If you’re a foodie, your definition of “celebrity sighting” in Los Angeles has little to do with movie stars. Instead, this annual event at L.A. Live, located across from Staples Center, is like the ultimate red-carpet event for gourmands—complete with plenty to eat.
First launched in 2014, the four-day event (March 9-12) showcases a lineup of 46 highly accomplished chefs—including such global entities as Alain Ducasse and Jean-Georges Vongerichten. Significantly, it also features mega-watt chefs who make California their home base, like Ludo Lefebvre of L.A.’s Trois Mec and gourmet fried-chicken truck LudoBird, and Charles Phan, owner of San Francisco’s The Slanted Door restaurant and a leader in modern Vietnamese cuisine in America.
Even the chefs themselves can get a little dazzled by the lineup.
“There's a great camaraderie at this event,” says another acclaimed California chef, David LeFevre, creator of Manhattan Beach Post and Fishing With Dynamite, who is now a regular participant at the All-Star Chef Classic. “The event does an awesome job of bringing together chefs from around the world, and we're all there because of the energy and love of the craft.”
For the most exclusive experience, you can book a spot at one of the Masters Dinners, all held in Restaurant Stadium, which is outfitted with stadium seating, lights, cameras, and LED screens, so you can catch all the mincing and deglazing in vivid detail. At these evening events, you’ll watch teams of chefs work together to create a themed dinner—and then you get to eat it at your seat.
Dinners in 2016 include the French Masters Dinner, with Ducasse and Lefebvre; the Noche de Masters Dinner, with José Andrés, the celebrity chef behind L.A.’s The Bazaar, and Food Network’s Aarón Sánchez; an East West Masters Dinner with Sang Yoon and Niki Nakayama; and the American Masters Dinner, with a dream team of Johnny Iuzzini, Naomi Pomeroy, Sean Brock, Jamie Bissonnette, and Wylie Dufresne.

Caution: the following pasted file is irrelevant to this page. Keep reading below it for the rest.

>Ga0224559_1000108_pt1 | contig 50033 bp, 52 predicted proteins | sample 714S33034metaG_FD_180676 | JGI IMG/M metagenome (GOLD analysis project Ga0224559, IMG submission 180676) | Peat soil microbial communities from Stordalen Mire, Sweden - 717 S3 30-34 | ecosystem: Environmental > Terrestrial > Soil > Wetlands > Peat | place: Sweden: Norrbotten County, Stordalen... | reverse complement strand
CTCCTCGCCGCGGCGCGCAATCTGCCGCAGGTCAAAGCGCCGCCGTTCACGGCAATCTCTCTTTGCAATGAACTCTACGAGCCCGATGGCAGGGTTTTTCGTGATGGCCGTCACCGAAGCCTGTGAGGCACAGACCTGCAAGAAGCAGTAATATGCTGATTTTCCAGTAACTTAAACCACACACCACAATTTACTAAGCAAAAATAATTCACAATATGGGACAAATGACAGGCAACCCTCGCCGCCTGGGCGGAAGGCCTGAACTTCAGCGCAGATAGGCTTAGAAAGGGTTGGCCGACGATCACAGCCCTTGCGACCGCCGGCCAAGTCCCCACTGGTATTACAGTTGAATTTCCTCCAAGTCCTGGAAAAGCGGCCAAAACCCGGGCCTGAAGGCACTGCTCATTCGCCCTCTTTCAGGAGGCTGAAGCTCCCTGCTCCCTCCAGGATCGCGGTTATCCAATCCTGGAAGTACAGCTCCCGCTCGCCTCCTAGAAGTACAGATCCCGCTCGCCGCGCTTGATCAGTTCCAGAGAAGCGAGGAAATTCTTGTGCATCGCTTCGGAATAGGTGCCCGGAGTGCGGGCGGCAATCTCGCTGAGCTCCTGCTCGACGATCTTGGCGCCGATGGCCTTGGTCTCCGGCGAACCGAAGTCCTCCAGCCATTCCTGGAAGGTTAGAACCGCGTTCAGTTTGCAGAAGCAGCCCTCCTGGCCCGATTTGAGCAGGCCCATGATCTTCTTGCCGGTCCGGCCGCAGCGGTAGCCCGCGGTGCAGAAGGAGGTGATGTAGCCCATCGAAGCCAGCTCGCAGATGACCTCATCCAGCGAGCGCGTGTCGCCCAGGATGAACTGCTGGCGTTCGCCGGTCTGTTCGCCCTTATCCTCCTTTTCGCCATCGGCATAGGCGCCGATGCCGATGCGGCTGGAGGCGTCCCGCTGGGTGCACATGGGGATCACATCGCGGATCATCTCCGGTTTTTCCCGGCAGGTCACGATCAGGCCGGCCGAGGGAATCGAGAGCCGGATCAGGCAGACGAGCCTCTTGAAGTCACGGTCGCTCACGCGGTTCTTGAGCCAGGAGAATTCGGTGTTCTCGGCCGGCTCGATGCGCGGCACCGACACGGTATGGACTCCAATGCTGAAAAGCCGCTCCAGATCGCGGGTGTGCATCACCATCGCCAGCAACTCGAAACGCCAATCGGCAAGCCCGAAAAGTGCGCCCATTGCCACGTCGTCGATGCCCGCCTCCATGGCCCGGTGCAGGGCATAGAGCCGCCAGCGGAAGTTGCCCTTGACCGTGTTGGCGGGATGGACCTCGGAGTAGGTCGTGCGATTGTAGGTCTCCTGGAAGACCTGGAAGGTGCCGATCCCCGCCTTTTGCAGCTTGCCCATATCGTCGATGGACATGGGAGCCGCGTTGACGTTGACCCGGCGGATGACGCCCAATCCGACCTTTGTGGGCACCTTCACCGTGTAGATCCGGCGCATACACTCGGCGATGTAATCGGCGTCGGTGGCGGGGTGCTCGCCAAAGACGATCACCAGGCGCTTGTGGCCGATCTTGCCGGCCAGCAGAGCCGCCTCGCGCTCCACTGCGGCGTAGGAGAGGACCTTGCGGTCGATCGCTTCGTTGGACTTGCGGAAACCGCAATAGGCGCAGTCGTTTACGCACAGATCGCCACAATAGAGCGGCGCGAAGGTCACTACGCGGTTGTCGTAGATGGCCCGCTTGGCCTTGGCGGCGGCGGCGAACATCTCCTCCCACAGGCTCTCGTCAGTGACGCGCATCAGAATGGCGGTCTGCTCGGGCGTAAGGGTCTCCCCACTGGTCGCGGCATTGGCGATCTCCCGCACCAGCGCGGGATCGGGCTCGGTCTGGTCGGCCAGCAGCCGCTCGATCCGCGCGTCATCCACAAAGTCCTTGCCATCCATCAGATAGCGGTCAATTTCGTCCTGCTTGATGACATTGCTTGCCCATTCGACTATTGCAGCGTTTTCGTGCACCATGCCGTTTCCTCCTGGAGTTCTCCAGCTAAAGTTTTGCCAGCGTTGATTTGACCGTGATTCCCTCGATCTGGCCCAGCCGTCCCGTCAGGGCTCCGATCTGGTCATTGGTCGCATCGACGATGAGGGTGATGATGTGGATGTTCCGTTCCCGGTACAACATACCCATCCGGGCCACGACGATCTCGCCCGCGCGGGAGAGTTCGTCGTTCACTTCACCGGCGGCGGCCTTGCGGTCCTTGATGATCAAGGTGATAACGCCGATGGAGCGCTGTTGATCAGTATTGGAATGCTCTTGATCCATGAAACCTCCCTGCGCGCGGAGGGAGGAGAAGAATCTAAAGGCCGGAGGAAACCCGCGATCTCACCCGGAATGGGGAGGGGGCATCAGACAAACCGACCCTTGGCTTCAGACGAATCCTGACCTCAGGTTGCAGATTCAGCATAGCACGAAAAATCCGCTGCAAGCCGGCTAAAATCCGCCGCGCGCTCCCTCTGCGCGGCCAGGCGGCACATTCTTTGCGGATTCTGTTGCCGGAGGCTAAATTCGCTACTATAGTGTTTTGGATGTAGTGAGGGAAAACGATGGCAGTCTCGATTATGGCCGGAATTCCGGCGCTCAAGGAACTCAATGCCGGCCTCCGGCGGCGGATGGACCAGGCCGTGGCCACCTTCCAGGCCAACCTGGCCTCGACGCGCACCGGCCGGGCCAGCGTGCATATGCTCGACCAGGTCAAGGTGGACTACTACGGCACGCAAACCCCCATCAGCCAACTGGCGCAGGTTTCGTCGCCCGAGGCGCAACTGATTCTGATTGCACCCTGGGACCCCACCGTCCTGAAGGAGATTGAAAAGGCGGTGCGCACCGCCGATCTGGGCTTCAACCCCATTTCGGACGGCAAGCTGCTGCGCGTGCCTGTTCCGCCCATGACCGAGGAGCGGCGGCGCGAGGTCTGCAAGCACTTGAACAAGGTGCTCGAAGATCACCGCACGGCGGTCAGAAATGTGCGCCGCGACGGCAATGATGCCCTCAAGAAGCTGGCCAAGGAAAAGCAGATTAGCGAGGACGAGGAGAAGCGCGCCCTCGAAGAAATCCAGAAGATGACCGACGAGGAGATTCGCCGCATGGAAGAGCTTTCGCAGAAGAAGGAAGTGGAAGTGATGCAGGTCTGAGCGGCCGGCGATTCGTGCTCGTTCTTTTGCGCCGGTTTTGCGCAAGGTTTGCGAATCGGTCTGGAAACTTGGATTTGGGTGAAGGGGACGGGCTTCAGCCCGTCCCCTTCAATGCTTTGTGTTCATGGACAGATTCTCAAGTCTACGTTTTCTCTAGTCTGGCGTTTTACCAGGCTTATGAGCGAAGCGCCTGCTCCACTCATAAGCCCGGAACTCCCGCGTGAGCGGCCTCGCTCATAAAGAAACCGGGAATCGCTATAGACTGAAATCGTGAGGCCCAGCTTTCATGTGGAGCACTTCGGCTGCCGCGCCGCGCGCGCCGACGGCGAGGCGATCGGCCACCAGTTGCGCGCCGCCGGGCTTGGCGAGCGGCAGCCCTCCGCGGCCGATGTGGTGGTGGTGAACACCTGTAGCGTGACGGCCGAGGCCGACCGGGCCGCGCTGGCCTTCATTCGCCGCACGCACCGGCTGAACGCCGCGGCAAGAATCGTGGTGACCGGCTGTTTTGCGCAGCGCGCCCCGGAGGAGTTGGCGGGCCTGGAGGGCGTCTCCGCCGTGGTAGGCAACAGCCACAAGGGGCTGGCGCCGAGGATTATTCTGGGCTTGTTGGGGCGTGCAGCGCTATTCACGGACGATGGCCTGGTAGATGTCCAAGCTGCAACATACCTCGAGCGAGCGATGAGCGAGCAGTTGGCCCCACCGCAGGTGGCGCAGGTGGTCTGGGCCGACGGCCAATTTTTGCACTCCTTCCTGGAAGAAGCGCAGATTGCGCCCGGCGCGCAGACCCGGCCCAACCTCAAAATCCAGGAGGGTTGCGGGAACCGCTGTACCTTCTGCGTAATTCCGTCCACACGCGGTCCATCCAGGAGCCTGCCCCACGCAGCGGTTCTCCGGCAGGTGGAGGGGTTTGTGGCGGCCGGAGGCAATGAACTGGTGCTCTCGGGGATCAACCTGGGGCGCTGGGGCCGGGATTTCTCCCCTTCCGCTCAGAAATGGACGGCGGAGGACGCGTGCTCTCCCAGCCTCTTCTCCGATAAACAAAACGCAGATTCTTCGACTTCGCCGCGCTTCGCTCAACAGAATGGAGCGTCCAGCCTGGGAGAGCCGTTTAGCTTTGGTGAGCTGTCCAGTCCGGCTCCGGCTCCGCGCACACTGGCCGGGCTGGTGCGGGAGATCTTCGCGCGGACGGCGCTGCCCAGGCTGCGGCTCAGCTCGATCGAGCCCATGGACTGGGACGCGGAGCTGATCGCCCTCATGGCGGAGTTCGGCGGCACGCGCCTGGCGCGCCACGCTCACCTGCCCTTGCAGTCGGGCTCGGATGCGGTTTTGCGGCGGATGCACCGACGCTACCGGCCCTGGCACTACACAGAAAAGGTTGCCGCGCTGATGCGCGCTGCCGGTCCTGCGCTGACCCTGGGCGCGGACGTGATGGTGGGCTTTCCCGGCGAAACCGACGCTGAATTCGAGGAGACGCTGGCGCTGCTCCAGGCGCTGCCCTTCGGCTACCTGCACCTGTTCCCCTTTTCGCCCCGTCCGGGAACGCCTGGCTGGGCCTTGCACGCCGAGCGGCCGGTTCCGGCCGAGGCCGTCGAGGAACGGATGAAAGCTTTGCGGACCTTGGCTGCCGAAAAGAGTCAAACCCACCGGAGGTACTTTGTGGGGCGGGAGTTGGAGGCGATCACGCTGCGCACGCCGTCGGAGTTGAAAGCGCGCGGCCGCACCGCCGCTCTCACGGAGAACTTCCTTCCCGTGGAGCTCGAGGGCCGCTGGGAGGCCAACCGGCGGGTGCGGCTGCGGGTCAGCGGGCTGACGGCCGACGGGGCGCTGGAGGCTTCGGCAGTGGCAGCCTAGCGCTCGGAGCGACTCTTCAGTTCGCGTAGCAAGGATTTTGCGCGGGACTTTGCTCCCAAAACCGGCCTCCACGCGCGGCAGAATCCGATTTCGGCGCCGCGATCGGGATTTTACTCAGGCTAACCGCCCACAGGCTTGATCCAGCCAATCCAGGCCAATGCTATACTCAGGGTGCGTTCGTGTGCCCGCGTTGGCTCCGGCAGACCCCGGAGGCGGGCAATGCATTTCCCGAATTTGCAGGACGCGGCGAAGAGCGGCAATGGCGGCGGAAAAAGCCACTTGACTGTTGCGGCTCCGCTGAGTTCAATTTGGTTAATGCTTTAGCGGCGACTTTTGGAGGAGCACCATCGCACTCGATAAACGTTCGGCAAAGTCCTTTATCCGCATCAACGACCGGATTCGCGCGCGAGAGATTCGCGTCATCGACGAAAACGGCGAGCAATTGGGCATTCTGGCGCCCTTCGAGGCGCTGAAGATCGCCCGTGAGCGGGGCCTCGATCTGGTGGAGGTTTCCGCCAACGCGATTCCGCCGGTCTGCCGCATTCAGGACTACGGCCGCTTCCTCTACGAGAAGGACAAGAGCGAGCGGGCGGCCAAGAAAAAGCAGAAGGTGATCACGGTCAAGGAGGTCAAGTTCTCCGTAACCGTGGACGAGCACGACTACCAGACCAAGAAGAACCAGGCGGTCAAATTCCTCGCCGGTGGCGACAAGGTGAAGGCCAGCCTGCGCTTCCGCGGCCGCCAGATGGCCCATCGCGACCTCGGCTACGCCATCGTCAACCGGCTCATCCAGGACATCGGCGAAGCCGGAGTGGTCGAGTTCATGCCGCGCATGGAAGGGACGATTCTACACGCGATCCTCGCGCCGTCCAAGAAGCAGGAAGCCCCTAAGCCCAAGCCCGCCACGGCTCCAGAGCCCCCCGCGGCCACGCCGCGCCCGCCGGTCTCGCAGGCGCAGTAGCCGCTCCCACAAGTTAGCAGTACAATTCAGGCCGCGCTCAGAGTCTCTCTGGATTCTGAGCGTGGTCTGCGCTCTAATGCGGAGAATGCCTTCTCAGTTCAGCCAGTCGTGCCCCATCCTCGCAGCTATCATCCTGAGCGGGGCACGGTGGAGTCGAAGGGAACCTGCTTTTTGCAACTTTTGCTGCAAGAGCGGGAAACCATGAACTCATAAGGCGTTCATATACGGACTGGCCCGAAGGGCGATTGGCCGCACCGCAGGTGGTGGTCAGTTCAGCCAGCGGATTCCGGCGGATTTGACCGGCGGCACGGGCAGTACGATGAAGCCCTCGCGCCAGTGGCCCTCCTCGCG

And while these Masters Dinners can sell out within a few weeks of the event, you won't be shut out of the weekend if you plan to come last minute. You can pretty reliably get a ticket, for instance, for one of the Strolling Events in the booth-based Chefs’ Tasting Arena—like the evening Grill & Chill event, or the Global Grand Tasting, where your ticket gets you 20 tastings (from 20 different chefs), combined with adult beverages and some cooking demos.
There’s even a Kids Cooking Class, where 200 junior chefs (ages 4 to 13) can go into Restaurant Stadium themselves and get hands-on instruction from one of the resident stars. This year it’s helmed by Sherry Yard, Wolfgang Puck’s former executive pastry chef, who is set to reopen L.A.’s iconic Helms Bakery.
LeFevre says that the chefs enjoy the feedback they get from meeting all of the attendees. “The diners are eager to try something new and they ask a lot of great questions about the food,” he says.
That dynamic, adds LeFevre, benefits everybody: “Chefs really bring their A-game to this event. It's even a little competitive, but in a good way. We like to push each other to do better every year!”